Inside Manhattan's Real Estate Bubble: A Reality Check for Buyers...

As we close the books on the first six months of the year, we find ourselves in one of the most treacherous market cycles in memory.
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The Dogs of War

As we close the books on the first six months of the year, we find ourselves in one of the most treacherous market cycles in memory. Although rising mortgage interest rates, uncertainty about the economy and chaos in the bond market may conspire against the run of the bulls in real estate, there is not much headwind at the moment to slow down the runaway train called Manhattan's co-op and condo sales environment. Current conditions are quite difficult for buyers and a few observations may be helpful, before pen is put to paper and the check is delivered...

What's the Definition of Insanity?

My friend and broker, Michael Daly, likes to recite the definition of insanity: "doing the same thing over and over again and expecting a different result." Such is the case with the so called loan "pre-approval letter." Despite my efforts to convince brokers and buyers that the pre-approval letter means virtually nothing, both parties refuse to accept the reality that the pre-approval letter does not guaranty that the buyer will eventually be sitting at the closing table after that epistle is issued. So, students, let's go through it again. The pre-approval letter is the beginning of the loan underwriting process and not the end thereof. Many things can come up in the underwriting meat grinder that will slow down final loan approval, or perhaps, cause same never to happen. There are beaucoup co-ops and condos out there with lousy financials. If the co-op or condo cannot pass scrutiny under the glare of the lender's ever changing guidelines, the co-op or condo will not make the cut, even if the borrower has cleared underwriting. The result: a condition on the commitment letter that cannot be satisfied. Ergo, your new mantra: the pre-approval letter means zilch...

"If You Really Want this Deal..."

The above being said, it amazes me that some brokers still encourage their customers to sign contracts without financing and funding contingencies. The state of lending has not improved one iota, and buyers who need financing in order to complete the transaction should strongly resist any pressure to sign a contract that does not protect them if the loan blows up. Yes, there is an inventory shortage, and yes, there are multiple bids, overbids and bidding wars. Nevertheless, if you don't have the cash to close if your financing does not work out, you should not sign a contract without financing and funding contingencies.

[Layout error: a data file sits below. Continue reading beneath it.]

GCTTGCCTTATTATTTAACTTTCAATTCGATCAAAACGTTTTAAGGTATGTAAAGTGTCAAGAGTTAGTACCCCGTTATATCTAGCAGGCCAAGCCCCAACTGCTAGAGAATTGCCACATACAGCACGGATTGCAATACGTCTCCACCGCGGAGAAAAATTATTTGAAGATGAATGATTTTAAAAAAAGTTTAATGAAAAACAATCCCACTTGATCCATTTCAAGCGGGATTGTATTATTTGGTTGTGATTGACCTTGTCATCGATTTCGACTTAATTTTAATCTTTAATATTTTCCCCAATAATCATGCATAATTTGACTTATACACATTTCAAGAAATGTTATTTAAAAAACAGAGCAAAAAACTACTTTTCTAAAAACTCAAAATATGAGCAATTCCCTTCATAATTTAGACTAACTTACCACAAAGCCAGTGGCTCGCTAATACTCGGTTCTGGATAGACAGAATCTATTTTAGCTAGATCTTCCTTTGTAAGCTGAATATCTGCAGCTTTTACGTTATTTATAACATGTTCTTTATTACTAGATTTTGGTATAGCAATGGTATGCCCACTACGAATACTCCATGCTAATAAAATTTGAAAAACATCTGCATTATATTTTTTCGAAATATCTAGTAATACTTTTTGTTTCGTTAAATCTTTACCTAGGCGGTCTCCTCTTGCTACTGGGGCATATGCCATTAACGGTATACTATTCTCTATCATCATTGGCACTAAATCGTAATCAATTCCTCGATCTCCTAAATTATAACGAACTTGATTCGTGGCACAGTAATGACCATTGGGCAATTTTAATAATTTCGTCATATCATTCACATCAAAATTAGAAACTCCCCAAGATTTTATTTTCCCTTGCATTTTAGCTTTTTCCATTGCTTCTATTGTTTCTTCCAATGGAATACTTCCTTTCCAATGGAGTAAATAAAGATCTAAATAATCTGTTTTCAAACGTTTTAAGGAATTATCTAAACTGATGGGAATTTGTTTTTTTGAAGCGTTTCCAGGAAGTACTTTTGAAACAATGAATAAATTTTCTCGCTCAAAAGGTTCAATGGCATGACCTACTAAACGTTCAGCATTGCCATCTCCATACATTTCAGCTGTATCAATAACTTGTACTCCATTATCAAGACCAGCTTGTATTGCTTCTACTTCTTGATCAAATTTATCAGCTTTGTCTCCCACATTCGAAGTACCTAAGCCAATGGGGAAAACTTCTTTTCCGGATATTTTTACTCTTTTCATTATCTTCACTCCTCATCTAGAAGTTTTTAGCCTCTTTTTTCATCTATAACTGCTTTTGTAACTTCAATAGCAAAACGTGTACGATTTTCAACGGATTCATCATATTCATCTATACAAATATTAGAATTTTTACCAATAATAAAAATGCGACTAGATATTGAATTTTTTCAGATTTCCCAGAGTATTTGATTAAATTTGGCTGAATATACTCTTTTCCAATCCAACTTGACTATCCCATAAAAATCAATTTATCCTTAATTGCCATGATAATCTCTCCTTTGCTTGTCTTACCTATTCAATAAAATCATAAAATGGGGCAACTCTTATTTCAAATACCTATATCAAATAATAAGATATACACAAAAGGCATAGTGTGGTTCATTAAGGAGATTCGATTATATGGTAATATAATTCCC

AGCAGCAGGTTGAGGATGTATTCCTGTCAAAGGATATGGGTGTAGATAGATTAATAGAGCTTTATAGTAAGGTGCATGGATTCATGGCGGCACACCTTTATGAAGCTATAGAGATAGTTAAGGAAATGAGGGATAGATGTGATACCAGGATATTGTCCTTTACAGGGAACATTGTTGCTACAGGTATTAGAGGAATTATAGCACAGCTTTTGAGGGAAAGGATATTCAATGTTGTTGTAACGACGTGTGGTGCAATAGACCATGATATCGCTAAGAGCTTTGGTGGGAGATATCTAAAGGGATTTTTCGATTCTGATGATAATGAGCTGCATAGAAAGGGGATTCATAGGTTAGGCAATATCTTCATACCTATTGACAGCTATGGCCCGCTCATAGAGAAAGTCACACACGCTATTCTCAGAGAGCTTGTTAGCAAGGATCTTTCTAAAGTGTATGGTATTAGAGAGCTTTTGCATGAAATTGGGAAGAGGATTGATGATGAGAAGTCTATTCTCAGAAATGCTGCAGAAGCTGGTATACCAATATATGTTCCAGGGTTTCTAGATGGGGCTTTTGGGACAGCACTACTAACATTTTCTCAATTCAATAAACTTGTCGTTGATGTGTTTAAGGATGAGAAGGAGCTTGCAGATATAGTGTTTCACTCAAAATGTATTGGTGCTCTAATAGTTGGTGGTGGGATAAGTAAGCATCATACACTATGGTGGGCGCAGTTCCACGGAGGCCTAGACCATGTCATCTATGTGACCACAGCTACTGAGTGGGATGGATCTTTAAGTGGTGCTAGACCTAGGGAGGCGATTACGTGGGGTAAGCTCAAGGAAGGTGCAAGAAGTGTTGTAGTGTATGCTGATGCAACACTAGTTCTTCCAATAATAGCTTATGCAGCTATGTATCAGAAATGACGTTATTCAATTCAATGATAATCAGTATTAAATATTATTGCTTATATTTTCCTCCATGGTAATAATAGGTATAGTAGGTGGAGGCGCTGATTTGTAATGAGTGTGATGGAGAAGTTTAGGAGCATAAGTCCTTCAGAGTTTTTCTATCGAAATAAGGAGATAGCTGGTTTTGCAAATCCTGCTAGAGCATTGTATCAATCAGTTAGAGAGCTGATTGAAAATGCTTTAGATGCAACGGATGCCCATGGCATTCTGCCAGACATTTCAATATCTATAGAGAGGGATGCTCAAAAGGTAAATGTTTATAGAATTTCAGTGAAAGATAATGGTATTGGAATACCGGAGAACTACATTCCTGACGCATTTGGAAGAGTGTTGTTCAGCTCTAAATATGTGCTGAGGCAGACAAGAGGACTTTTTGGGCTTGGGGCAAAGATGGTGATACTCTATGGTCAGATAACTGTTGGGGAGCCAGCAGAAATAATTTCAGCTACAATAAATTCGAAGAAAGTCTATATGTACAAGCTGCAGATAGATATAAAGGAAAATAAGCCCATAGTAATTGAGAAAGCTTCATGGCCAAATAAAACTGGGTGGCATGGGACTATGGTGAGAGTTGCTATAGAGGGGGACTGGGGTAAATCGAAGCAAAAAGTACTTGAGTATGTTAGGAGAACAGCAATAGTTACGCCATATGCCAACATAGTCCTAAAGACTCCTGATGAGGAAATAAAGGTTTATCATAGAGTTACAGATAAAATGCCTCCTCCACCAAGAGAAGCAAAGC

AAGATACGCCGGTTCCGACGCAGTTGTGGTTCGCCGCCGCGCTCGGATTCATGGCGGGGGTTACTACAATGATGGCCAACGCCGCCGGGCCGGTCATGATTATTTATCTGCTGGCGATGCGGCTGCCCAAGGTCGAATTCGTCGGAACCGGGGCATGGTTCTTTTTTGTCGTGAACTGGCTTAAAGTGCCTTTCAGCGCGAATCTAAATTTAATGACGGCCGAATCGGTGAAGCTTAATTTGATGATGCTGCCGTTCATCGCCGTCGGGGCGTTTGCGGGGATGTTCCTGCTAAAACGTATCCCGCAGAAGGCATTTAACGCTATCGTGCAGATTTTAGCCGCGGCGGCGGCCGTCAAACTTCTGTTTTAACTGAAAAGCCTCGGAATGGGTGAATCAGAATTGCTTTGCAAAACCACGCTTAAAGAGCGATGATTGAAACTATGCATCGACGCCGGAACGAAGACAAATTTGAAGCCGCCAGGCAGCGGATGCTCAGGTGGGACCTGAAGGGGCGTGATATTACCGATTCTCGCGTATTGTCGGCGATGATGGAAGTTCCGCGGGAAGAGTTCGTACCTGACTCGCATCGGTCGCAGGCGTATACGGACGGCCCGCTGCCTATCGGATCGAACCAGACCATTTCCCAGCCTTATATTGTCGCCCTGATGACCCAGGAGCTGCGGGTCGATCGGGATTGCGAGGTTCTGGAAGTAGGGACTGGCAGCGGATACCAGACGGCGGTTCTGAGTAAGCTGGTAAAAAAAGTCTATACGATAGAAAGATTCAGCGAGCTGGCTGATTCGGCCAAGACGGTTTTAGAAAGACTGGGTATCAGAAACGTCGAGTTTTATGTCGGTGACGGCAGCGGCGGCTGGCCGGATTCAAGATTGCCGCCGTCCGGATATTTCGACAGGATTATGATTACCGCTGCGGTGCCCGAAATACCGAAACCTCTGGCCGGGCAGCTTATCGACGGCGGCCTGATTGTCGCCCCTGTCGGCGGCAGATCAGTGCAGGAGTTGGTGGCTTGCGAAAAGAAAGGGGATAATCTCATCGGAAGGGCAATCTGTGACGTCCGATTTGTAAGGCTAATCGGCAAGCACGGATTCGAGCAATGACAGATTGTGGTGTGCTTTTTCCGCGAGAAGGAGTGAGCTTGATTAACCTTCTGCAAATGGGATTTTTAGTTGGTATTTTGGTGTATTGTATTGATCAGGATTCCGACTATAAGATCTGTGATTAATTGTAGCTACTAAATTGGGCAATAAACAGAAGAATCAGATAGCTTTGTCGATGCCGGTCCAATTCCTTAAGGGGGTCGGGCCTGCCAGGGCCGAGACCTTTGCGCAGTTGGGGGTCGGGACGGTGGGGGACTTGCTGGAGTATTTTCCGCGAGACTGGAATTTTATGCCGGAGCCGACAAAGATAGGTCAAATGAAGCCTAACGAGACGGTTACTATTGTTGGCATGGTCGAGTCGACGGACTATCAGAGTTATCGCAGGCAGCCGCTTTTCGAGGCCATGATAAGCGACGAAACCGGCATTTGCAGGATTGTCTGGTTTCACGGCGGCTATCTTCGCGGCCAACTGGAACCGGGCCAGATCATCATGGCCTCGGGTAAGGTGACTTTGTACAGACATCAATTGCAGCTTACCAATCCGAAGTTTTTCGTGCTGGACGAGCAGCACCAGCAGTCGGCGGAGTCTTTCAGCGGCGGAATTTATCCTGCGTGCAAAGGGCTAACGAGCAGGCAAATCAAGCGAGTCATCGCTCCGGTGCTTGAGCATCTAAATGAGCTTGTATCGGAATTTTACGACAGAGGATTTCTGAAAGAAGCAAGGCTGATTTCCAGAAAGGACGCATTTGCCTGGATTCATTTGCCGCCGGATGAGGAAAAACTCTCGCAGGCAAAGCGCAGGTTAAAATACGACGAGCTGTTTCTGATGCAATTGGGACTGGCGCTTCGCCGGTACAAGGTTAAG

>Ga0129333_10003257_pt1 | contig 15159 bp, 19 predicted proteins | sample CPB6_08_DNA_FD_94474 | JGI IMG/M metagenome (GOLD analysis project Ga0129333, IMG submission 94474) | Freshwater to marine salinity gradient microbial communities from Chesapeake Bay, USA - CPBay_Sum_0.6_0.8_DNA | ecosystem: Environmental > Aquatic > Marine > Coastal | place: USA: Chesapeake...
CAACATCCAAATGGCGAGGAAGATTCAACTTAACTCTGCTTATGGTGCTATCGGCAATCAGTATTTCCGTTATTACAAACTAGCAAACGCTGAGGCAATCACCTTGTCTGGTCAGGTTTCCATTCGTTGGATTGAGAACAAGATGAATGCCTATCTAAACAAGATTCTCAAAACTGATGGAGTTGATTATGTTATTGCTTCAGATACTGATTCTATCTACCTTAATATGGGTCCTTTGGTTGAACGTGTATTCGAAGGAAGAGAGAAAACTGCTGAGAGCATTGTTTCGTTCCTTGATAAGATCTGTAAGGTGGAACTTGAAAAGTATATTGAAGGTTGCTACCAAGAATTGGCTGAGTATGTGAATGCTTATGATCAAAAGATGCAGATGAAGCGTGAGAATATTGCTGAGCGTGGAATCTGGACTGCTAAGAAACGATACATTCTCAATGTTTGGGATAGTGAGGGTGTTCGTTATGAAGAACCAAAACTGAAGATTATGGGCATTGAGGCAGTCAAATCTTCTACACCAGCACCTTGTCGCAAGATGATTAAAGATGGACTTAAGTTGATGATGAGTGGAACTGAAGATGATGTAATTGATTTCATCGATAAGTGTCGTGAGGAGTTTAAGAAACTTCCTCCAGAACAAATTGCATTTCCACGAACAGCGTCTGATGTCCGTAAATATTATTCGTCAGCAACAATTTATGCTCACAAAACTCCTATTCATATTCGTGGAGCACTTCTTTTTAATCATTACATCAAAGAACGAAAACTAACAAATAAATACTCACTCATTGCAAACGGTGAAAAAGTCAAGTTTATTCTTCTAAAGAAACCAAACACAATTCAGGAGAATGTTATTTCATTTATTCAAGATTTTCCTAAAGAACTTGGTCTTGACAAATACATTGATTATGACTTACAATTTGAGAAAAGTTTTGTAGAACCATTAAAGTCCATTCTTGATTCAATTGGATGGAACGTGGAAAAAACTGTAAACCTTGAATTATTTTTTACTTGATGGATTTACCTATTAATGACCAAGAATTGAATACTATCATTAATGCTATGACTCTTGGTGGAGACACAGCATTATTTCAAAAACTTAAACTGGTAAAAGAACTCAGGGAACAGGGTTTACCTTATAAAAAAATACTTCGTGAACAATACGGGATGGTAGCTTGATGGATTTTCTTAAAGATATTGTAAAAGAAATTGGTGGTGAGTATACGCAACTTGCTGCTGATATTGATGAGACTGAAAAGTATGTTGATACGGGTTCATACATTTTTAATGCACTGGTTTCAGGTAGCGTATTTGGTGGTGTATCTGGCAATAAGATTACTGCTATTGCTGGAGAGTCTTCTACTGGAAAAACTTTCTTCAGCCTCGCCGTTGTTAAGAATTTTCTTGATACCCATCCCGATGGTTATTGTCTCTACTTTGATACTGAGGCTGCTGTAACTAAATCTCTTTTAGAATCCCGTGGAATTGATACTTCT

Attorney as Clydesdale

Without question, the attorney in a co-op or condo transaction is viewed by many in the brokerage community as a pack horse. We only exist to carry the weight of the transaction. With very few exceptions, I am fortunate that the brokers I work with understand the pressures we are under to comply with silly signing deadlines, when managing agents are slow to respond to due diligence inquiries. Others in the industry, who are grinding out as many sides as they can (lingo for a share of the brokerage commission) simply don't care. And attorneys make it worse on themselves, by willingly lowering fees to capture clients. When an attorney grudgingly agrees to lower a fee so a deal won't be lost, the client often simultaneously lowers his or her opinion of that attorney's professional worth. Buyers and sellers seem clueless about the potential for things to go wrong in the proverbial "simple transaction" and look for the cheapest purveyor of legal services, irrespective of the size of the deal. The attorney who goes along to get along may be popular with certain brokers, but the risk for buyers and sellers is significant.

Riding the Wave...

An interesting set of metrics is at work in the Manhattan market. In addition to a scarcity of listings, Hurricane Sandy and the Second Avenue subway have steered buyers away from some neighborhoods and have added additional pressures in the fight for the limited pool of apartments in other parts of the island. The question on the minds of many in the business, therefore, is how long can this wave of activity continue? Perhaps longer that one might think. Despite rising interest rates and the inevitable ascent of pricing, market activity could continue at its current pace for several years.

About that Bubble

Although the threat of another bubble in real estate seems remote at the moment, there is another bubble presently covering Gotham. Inside that dome is a world where buying decisions have to be made in frighteningly short time periods. Where no negative issue about the finances of a co-op or condo, physical condition of a building or apartment, shoddy construction, devious developers or problems in the neighborhood should ever cause a buyer to walk away from a potential deal. It is a world in a constant state of branding and social media hype, luring and seducing the uninitiated buyer into the churning vortex of the Manhattan real estate machine.

Residential Reality: Careful Out There...

So buyers, the deck is a bit stacked against you at the moment. And yes, you may be forced to act quickly not to lose a property. Just remember, buying an apartment is a big decision that can have significant financial consequences for many years to come. Make sure you making the right one...

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